Can Blockchain Provide Identity to Millions of Refugees? id2020 Debates Potential Use
I was honoured to join over 250 delegates from more than 50 technology businesses, advisory firms and NGOs at the recent inaugural ID2020 summit at the United Nations in New York to answer one of the world’s biggest challenges to social and financial inclusion: proof of legal identity.
The goal of ID2020 is to drive progress toward the realisation of the UN’s Sustainable Development Goal 16.9, which aims to “provide legal identity to all, including birth registration, by 2030, and to help create a future where every human being has access to identity services.” Nearly two billion people are without legal identity, making them invisible to society and vulnerable to social, physical and economic abuse.
Identity is the first step to getting access to the financial system and helping to achieve greater financial inclusion. Proof of identity opens many doors, including the opportunity to get a bank account and access to financial services.
Achieving this goal relies on the transparency that emerging technologies promise to bring – among them being blockchain.
“The current process of managing people’s identities in our digital age is inefficient and not very secure – as the many high-profile data breaches have demonstrated,” explained Valery Vavilov, CEO of BitFury. “Blockchain offers unparalleled security and efficiency. With blockchain-enabled technology, the customer would not need to show his ID containing his unique identifier and his home address to a complete stranger at the hospital, pharmacy or airport, but instead, could display on his phone a unique numerical/QR code-a cryptographic token-which would confirm that person’s identity.”
Vavilov said that the individual would have loaded his information onto the blockchain through a recognised provider. His firm is already working with the Republic of Georgia to add sensitive information such as land titles into a blockchain-based registry system to help curb corruption and enhance accountability in the country.
Another company doing similar work is bespoke blockchain firm Credits, which trialled a successful project in the Isle of Man last year.
Nick Williamson, CEO Credits, has his doubts about using blockchain for digital identity. He believes blockchain can’t help the problem of establishing provenance of real-world identity in a vacuum. “While we have compelling thoughts around how to take established real-world identity and make the distribution and further provenance of it more streamlined via distributed ledgers, that isn’t a solution to the current plight of refugees.”
Whether we go down the route of blockchain or not, Sarah Mendelson, U.S. Representative on the Economic and Social Council at the United Nations, urged those developing technology for good “to do it with survivors in the room” at ID2020 – to understand the challenges endured by displaced people –and the risks they face both with and without identity.
But one the biggest issues is a trust deficit between individuals and governments.
Jaz O’Hara, co-founder of The Worldwide Tribe, a charity that supports refugees in camps and galvinises humanitarian support by sharing survivor stories, spoke of the fear that displaced people had about sharing personal information with authorities. “They don’t know where their data is going – it could fall into the wrong hands- such as bad governments, and the data that should be helping them –like their birth certificates, can be used against them. These people are fleeing persecution – they don’t want to share identification.”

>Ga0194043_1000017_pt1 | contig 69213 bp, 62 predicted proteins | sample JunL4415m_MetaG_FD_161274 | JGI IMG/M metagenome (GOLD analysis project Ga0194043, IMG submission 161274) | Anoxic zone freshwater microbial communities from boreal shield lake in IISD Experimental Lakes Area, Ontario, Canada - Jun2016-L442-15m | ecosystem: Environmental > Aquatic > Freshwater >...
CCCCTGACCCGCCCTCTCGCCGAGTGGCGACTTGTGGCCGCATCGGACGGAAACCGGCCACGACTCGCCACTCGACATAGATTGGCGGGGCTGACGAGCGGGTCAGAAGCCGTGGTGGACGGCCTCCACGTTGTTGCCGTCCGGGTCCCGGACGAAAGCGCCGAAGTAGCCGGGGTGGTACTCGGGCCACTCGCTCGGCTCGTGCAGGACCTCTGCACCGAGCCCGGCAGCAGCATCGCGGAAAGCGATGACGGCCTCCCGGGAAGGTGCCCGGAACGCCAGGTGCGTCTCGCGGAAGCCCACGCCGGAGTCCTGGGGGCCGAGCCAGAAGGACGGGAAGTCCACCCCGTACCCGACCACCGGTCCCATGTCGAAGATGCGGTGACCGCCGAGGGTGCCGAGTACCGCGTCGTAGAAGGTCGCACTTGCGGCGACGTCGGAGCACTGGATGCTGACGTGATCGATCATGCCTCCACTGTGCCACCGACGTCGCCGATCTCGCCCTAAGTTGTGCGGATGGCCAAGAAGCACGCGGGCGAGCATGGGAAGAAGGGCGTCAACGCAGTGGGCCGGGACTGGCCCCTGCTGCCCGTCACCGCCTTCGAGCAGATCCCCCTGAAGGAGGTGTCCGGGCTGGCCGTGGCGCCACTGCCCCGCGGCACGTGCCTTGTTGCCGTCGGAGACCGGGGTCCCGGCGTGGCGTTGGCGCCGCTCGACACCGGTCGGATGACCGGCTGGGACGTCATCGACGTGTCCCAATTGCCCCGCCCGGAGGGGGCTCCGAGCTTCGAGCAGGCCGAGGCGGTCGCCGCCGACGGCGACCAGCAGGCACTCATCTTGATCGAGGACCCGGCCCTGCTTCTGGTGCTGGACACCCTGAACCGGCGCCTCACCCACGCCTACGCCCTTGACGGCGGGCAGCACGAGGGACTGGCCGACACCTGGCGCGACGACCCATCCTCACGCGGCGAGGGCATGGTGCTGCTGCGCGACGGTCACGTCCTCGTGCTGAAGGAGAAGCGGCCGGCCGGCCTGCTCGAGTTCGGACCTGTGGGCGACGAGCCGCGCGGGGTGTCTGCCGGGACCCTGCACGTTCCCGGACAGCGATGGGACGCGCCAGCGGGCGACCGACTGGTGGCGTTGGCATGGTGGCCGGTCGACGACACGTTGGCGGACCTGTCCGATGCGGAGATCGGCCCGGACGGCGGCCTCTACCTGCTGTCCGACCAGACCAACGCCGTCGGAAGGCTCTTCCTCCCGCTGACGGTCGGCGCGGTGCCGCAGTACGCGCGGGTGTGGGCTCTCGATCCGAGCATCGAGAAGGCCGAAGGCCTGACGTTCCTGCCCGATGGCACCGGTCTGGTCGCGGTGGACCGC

Good governance and leadership from public and private entities is key to achieving ID2020’s goals. Finding a way to “future proof the misuse of data” and creating a system that works together is also crucial to success, according to Andrew Painter, Senior Policy Adviser. Vinny Lingham, CEO of Civic Technologies suggested ways of eliminating new account fraud and preventing online identity theft. Creating safe identities would be a “game changer for financial inclusion,” said FinTech visionary Chris Skinner.
Many of the experts at the summit concluded that important data should be in a global, public database. The next challenge is identifying who the owners of this data should be and creating an effective checks and balance process to protect the most vulnerable.
Anne De la Roche, Chief of Operations at United Nations Office for Partnerships, explained that ID2020 is on “everybody’s agenda” and we must find ways to harness the willingness to help from all levels of society.
“Doing things for humanitarian purposes shouldn’t have a return on investment, but it has to happen,” said Jessica Shannon, Partner of Global Governance and Anti-corruption at PwC. “Where’s the ROI for us? We need to approach this from a business perspective too.”
One response is the chance of adding many people into the formal economy and giving them access to financial services. The untapped market opportunity of the unbanked is notable. According to the Gates Foundation, business models aimed at the poor can lift millions out of poverty and generate revenues that can help businesses scale up. A one per cent increase in financial inclusion adds 3.6 per cent in GDP.
Ray Kimble, GSMA Advisor stressed the need to “identifying specific services and then finding a solution” by looking at what is needed from the perspective of government, business and the individual. Collaboration between innovation and society is also important.
“We are all stakeholders in the global community, and there’s no other alternative but to act on the impulse to change,” explained the founder of the ID2020 initiative John Edge. “There has to be a technological solution.”